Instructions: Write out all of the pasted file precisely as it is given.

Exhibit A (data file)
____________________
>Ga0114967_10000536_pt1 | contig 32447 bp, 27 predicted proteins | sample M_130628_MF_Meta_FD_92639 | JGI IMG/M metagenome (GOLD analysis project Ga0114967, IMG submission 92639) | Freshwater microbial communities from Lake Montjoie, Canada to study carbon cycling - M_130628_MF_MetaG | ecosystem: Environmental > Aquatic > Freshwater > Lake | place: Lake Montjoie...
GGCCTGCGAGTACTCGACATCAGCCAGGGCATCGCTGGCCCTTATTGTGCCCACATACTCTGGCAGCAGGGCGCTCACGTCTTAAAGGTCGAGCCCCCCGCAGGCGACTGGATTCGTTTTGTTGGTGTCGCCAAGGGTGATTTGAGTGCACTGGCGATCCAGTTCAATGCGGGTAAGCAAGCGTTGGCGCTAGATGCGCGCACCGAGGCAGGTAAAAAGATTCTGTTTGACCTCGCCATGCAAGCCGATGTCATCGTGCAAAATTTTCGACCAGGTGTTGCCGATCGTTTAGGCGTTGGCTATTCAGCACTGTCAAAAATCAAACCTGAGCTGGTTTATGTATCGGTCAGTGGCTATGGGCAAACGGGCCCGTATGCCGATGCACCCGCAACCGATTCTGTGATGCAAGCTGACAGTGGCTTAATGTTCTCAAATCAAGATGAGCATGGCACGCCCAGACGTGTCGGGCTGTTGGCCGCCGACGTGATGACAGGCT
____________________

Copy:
>Ga0114967_10000536_pt1 | contig 32447 bp, 27 predicted proteins | sample M_130628_MF_Meta_FD_92639 | JGI IMG/M metagenome (GOLD analysis project Ga0114967, IMG submission 92639) | Freshwater microbial communities from Lake Montjoie, Canada to study carbon cycling - M_130628_MF_MetaG | ecosystem: Environmental > Aquatic > Freshwater > Lake | place: Lake Montjoie...
GGCCTGCGAGTACTCGACATCAGCCAGGGCATCGCTGGCCCTTATTGTGCCCACATACTCTGGCAGCAGGGCGCTCACGTCTTAAAGGTCGAGCCCCCCGCAGGCGACTGGATTCGTTTTGTTGGTGTCGCCAAGGGTGATTTGAGTGCACTGGCGATCCAGTTCAATGCGGGTAAGCAAGCGTTGGCGCTAGATGCGCGCACCGAGGCAGGTAAAAAGATTCTGTTTGACCTCGCCATGCAAGCCGATGTCATCGTGCAAAATTTTCGACCAGGTGTTGCCGATCGTTTAGGCGTTGGCTATTCAGCACTGTCAAAAATCAAACCTGAGCTGGTTTATGTATCGGTCAGTGGCTATGGGCAAACGGGCCCGTATGCCGATGCACCCGCAACCGATTCTGTGATGCAAGCTGACAGTGGCTTAATGTTCTCAAATCAAGATGAGCATGGCACGCCCAGACGTGTCGGGCTGTTGGCCGCCGACGTGATGACAGGCT